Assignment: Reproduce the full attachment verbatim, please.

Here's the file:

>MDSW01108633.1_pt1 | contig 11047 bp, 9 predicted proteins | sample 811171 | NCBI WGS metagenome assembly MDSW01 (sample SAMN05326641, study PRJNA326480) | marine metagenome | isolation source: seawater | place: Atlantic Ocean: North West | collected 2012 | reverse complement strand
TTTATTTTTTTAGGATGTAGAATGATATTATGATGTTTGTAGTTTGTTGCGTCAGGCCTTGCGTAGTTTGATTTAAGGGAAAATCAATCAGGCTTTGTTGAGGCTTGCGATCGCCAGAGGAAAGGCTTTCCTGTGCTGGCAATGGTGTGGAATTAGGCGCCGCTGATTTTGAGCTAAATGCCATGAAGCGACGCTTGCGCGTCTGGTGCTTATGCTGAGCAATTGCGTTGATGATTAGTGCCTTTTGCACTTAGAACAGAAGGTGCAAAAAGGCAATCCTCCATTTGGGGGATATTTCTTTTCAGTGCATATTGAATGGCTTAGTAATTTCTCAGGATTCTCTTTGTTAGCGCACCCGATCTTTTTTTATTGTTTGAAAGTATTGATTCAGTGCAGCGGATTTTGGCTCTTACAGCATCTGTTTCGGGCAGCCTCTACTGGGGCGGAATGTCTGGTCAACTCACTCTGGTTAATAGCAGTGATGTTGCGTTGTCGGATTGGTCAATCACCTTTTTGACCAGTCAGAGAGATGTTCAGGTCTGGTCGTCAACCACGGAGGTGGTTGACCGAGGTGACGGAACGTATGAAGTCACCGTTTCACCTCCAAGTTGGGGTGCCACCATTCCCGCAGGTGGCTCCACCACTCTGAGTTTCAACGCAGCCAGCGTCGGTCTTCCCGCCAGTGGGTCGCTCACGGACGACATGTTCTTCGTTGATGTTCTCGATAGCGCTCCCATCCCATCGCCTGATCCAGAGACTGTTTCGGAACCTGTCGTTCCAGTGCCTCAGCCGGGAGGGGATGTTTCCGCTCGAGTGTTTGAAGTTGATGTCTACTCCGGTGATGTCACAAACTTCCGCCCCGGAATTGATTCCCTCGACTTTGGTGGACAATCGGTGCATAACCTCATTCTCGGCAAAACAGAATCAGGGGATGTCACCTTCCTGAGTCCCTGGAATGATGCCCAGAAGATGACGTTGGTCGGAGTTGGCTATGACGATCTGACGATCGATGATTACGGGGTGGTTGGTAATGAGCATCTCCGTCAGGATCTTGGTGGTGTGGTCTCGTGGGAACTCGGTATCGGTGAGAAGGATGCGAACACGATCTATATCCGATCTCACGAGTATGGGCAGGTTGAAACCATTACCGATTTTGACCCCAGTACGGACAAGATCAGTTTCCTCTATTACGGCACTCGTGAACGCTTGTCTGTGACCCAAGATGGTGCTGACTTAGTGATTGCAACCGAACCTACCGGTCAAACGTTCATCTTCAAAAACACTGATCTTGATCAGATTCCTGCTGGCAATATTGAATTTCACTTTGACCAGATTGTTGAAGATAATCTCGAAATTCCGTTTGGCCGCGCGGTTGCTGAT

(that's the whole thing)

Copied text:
>MDSW01108633.1_pt1 | contig 11047 bp, 9 predicted proteins | sample 811171 | NCBI WGS metagenome assembly MDSW01 (sample SAMN05326641, study PRJNA326480) | marine metagenome | isolation source: seawater | place: Atlantic Ocean: North West | collected 2012 | reverse complement strand
TTTATTTTTTTAGGATGTAGAATGATATTATGATGTTTGTAGTTTGTTGCGTCAGGCCTTGCGTAGTTTGATTTAAGGGAAAATCAATCAGGCTTTGTTGAGGCTTGCGATCGCCAGAGGAAAGGCTTTCCTGTGCTGGCAATGGTGTGGAATTAGGCGCCGCTGATTTTGAGCTAAATGCCATGAAGCGACGCTTGCGCGTCTGGTGCTTATGCTGAGCAATTGCGTTGATGATTAGTGCCTTTTGCACTTAGAACAGAAGGTGCAAAAAGGCAATCCTCCATTTGGGGGATATTTCTTTTCAGTGCATATTGAATGGCTTAGTAATTTCTCAGGATTCTCTTTGTTAGCGCACCCGATCTTTTTTTATTGTTTGAAAGTATTGATTCAGTGCAGCGGATTTTGGCTCTTACAGCATCTGTTTCGGGCAGCCTCTACTGGGGCGGAATGTCTGGTCAACTCACTCTGGTTAATAGCAGTGATGTTGCGTTGTCGGATTGGTCAATCACCTTTTTGACCAGTCAGAGAGATGTTCAGGTCTGGTCGTCAACCACGGAGGTGGTTGACCGAGGTGACGGAACGTATGAAGTCACCGTTTCACCTCCAAGTTGGGGTGCCACCATTCCCGCAGGTGGCTCCACCACTCTGAGTTTCAACGCAGCCAGCGTCGGTCTTCCCGCCAGTGGGTCGCTCACGGACGACATGTTCTTCGTTGATGTTCTCGATAGCGCTCCCATCCCATCGCCTGATCCAGAGACTGTTTCGGAACCTGTCGTTCCAGTGCCTCAGCCGGGAGGGGATGTTTCCGCTCGAGTGTTTGAAGTTGATGTCTACTCCGGTGATGTCACAAACTTCCGCCCCGGAATTGATTCCCTCGACTTTGGTGGACAATCGGTGCATAACCTCATTCTCGGCAAAACAGAATCAGGGGATGTCACCTTCCTGAGTCCCTGGAATGATGCCCAGAAGATGACGTTGGTCGGAGTTGGCTATGACGATCTGACGATCGATGATTACGGGGTGGTTGGTAATGAGCATCTCCGTCAGGATCTTGGTGGTGTGGTCTCGTGGGAACTCGGTATCGGTGAGAAGGATGCGAACACGATCTATATCCGATCTCACGAGTATGGGCAGGTTGAAACCATTACCGATTTTGACCCCAGTACGGACAAGATCAGTTTCCTCTATTACGGCACTCGTGAACGCTTGTCTGTGACCCAAGATGGTGCTGACTTAGTGATTGCAACCGAACCTACCGGTCAAACGTTCATCTTCAAAAACACTGATCTTGATCAGATTCCTGCTGGCAATATTGAATTTCACTTTGACCAGATTGTTGAAGATAATCTCGAAATTCCGTTTGGCCGCGCGGTTGCTGAT